New from the Reader: Report on the AEFC Forum by Margaret Hasse

What’s the Big Idea in Arts Education? Advocacy for an Equitable and Just Mission, authored by Margaret Hasse, summarizes the happenings and provides key takeaways from the AEFC Forum Every Child, Every School that was held in May of 2015.

Unrest, Opportunity Drew RAC Head Back to St. Louis

Nancy Fowler of St. Louis Public Radio, writing for The St. Louis American:

When new Regional Arts Commission (RAC) executive director Felicia Shaw, who currently sits on the GIA Board of Directors, realized her job at a San Diego foundation might be eliminated, she wondered what that might mean for her life. “I was thinking about what new direction I wanted to go in,” Shaw said. “And then, Ferguson happened.”
D5 Celebrates the 25th Anniversary of ADA Law

Over the past few months, D5 has joined other champions of diversity, equity, and inclusion in celebrating the 25th anniversary of the Americans with Disabilities Act (ADA) — landmark legislation that provides access and protections for those with disabilities. D5 felt it was important to mark the occasion as they continue to work for full inclusion of all communities, including ensuring opportunity and access for people with disabilities. Here are a few online posts on the subject.

Member Spotlight on Arts Council New Orleans

For the month of August, GIA's photo banner features work supported by Arts Council New Orleans. Founded 40 years ago to support the arts and cultural community of New Orleans, Arts Council New Orleans is the region's largest funder for the arts. In 2015, it distributed over $900,000 to southern Lousiana's arts and arts organizations.

As Development Boom Bubbles, Oakland’s Arts Scene Increasingly Troubled

From Eric K. Arnold, writing for Oakculture:

Last January, when Mayor Schaff proudly preened in a Burning Man-style art car during her inauguration, hopes were high that art would become a priority. After all, Oakland’s much-ballyhooed cultural renaissance had brought national and even international attention to the city, completely remaking an image once invariably linked to crime and blight. But perhaps arts advocates should have paid more attention to the fact that the onetime Skyline High cheerleader and Jerry Brown aide was driving around in a motorized snail.
New from the Reader: Richard Kessler on Arts Education Advocacy and Policy

Return on Investment: A New Consideration for Arts Education Advocacy and Policy Work reflects on GIA’s arts education funding report released at the AEFC Forum that was held in May.

Mellon Foundation Releases the First Comprehensive Survey of Diversity in American Art Museums

The Andrew W. Mellon Foundation, in partnership with the Association of Art Museum Directors (AAMD) and the American Alliance of Museums (AAM), has announced the results of the first comprehensive survey to assess the ethnic and gender diversity of the staffs of art museums across the United States. Undertaken to replace anecdotal evidence with hard data, the survey provides the museum field with the first statistical baseline against which progress can be measured.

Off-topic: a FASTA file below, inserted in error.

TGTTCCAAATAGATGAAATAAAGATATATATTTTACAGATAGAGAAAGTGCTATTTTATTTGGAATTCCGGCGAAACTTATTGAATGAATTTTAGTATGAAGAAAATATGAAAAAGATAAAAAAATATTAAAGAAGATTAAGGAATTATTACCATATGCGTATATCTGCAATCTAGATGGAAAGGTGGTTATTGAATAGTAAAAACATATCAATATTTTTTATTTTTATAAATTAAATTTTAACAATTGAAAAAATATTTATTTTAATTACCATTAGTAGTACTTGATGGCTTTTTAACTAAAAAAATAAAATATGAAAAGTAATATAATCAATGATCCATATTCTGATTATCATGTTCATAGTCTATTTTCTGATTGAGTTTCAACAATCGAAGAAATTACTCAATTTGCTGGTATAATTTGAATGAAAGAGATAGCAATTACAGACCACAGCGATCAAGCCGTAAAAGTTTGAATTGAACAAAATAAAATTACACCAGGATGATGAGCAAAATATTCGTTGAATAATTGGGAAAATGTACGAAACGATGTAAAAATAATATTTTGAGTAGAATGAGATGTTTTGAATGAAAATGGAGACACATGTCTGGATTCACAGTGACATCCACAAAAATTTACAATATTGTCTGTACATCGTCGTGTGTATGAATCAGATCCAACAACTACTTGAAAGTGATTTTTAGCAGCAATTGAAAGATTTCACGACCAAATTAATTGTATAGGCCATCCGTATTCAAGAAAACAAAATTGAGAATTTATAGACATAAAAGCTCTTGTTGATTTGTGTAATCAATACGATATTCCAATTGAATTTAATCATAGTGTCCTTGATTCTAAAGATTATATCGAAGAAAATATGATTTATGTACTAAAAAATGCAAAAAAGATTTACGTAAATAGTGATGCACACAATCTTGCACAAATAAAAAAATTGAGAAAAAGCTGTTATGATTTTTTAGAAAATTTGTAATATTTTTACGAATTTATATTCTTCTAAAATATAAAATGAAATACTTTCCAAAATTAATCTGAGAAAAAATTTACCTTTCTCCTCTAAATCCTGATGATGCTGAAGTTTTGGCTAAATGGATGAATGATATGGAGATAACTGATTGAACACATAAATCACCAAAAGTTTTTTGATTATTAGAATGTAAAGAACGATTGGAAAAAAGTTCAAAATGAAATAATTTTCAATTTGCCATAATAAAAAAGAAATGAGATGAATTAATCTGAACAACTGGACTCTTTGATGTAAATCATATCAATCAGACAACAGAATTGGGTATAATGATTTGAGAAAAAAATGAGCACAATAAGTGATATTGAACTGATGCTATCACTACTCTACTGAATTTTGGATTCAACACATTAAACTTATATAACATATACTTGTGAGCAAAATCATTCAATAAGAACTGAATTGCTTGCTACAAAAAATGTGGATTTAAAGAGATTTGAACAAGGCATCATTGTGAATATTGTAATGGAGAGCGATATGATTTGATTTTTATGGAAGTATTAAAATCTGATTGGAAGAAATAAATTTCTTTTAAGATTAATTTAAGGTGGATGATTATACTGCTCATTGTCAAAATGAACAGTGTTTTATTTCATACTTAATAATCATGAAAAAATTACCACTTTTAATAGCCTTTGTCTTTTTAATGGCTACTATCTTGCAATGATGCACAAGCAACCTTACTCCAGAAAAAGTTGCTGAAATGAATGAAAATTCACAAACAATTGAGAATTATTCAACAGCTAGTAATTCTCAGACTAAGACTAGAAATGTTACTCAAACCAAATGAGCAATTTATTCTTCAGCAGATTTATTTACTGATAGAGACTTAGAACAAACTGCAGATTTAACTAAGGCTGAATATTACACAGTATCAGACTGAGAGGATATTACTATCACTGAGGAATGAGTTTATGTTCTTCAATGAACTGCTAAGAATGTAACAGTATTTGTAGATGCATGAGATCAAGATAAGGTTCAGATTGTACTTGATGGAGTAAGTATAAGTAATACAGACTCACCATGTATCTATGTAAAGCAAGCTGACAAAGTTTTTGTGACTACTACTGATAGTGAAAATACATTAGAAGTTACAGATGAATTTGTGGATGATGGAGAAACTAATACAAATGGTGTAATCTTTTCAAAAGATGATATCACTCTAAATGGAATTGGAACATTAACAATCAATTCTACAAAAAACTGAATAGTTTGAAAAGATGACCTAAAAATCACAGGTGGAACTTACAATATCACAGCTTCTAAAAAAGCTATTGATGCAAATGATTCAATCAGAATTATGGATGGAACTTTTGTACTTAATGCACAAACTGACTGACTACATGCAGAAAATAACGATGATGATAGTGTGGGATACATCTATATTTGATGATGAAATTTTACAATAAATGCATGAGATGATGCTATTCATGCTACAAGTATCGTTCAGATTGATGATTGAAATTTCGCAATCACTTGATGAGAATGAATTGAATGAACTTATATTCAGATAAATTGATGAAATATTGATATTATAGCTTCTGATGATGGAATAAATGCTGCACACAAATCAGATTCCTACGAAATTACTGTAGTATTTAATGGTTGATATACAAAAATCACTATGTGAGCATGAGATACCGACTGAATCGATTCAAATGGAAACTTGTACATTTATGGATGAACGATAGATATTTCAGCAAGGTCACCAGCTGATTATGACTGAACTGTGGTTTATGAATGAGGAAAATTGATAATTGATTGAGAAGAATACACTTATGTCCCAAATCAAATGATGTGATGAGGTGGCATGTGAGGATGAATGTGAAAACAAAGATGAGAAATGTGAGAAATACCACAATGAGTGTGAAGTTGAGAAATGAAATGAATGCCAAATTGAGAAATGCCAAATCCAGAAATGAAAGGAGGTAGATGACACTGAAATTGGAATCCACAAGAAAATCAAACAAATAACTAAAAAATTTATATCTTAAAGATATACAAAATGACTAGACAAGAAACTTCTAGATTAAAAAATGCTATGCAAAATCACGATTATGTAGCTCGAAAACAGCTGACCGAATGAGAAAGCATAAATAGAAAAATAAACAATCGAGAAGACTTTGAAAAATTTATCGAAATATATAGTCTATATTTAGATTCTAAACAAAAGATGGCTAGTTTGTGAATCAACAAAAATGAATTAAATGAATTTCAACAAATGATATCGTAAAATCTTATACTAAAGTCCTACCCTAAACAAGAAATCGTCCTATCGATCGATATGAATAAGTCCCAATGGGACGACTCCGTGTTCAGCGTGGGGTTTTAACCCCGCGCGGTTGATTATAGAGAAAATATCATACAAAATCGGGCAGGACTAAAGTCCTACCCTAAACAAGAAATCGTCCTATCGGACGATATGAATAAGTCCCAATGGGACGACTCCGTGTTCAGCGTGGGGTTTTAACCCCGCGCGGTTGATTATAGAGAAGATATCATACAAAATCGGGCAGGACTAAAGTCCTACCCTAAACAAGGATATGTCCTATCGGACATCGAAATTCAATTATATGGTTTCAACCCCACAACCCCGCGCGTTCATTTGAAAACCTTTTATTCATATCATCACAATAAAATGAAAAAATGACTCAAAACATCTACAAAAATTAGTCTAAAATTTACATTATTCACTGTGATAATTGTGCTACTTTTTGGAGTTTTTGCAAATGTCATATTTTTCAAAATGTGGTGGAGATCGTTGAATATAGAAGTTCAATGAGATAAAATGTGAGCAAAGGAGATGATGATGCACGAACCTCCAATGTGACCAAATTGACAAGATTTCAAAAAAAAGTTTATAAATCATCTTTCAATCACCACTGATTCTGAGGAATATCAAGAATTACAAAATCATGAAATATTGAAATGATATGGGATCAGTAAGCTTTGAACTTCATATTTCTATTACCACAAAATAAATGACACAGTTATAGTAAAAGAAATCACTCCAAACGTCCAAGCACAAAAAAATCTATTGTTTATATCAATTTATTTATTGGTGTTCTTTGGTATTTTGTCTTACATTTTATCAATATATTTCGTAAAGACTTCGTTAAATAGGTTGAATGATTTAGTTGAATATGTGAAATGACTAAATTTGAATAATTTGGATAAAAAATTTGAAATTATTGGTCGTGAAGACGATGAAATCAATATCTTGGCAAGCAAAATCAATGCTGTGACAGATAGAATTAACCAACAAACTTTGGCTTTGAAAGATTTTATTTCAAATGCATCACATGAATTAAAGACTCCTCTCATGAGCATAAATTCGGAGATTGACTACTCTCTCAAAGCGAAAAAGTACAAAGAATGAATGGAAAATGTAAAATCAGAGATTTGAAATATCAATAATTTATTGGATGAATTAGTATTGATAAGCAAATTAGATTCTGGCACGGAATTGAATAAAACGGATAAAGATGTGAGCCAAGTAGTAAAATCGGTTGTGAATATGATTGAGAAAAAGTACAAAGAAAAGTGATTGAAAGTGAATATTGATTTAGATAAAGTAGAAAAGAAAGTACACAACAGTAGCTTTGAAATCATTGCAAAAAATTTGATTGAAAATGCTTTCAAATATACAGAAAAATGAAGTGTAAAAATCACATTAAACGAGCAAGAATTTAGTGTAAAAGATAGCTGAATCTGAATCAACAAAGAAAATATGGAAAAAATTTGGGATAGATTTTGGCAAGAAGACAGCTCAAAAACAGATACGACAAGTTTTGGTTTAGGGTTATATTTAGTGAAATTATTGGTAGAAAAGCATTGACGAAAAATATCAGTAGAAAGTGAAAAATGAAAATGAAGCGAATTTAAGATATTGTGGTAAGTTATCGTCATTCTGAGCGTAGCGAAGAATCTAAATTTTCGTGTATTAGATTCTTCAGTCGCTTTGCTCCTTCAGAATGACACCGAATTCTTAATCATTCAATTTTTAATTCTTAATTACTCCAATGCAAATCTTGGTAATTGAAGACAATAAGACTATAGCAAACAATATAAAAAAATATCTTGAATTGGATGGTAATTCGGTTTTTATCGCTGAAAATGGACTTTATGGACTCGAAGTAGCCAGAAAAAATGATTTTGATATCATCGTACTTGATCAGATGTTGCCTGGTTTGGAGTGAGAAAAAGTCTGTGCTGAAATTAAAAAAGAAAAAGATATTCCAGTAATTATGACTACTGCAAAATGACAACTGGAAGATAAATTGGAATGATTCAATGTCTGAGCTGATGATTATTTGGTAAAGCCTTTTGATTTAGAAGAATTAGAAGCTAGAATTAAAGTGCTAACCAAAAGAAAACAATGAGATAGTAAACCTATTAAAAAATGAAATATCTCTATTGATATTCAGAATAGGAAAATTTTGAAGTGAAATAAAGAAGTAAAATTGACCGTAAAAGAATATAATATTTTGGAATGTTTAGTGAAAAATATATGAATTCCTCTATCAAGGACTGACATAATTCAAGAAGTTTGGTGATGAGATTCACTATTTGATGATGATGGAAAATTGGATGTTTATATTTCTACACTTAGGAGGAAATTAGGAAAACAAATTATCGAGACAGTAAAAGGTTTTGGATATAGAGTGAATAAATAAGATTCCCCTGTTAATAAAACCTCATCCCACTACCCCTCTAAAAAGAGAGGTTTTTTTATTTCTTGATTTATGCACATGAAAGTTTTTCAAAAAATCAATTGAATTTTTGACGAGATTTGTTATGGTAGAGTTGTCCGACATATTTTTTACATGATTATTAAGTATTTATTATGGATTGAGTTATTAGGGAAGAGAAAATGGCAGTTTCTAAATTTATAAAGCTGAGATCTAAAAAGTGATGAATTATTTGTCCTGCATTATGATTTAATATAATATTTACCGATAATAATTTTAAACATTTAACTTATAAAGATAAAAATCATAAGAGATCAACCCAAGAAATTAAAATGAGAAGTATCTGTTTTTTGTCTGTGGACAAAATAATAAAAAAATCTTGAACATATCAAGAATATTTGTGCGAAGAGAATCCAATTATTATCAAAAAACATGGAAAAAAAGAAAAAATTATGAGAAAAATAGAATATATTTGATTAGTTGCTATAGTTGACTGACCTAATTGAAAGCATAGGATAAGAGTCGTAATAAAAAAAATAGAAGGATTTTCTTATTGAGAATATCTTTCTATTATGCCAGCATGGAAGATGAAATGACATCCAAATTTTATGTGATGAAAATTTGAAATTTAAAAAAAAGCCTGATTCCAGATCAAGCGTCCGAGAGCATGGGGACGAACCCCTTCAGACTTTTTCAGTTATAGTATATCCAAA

George Gund Foundation Appoints Jennifer Coleman as Senior Program Officer for the Arts

The George Gund Foundation has named Jennifer Coleman as their new Senior Program Officer for the Arts. Coleman, an architect, has been president of her own design firm, Jennifer Coleman Creative LLC, since 2005. She founded, a company that creates and distributes digital audio walking tours of Cleveland. Among other civic endeavors, Coleman has served as chair of the Cleveland Landmarks Commission and the Downtown/Flats Design Review Committee, and has been a member of the board of trustees of many organizations, including the Cleveland Arts Prize, the Cleveland International Film Festival, LAND studio, and the Cleveland Botanical Garden.

Budget Veto Threatens Hard-Fought Increases for Arts & Culture

Last Week Massachusetts Governor Charlie Baker vetoed funding increases for the arts, humanities, and sciences through the Massachusetts Cultural Council (MCC). The veto would reduce the budget for MCC that the Legislature approved by $2.37 million, from $14.16 million to $11.79 million, for the fiscal year that began July 1. If it stands, that funding level would negate plans to increase investment in key grant programs and launch new initiatives, and necessitate cuts to existing programs, said MCC Executive Director Anita Walker.

Americans for the Arts to Use Cultural Data Project Platform for National Economic Impact Study

The Cultural Data Project and Americans for the Arts have announced that the CDP will provide the organizational data collection platform for Arts & Economic Prosperity 5, Americans for the Arts’ fifth national economic impact study of the nation’s nonprofit arts and culture industry. The collaboration brings together two national cultural data and research organizations with the intention of enriching national research and policy efforts, while at the same time streamlining data reporting for arts and cultural organizations.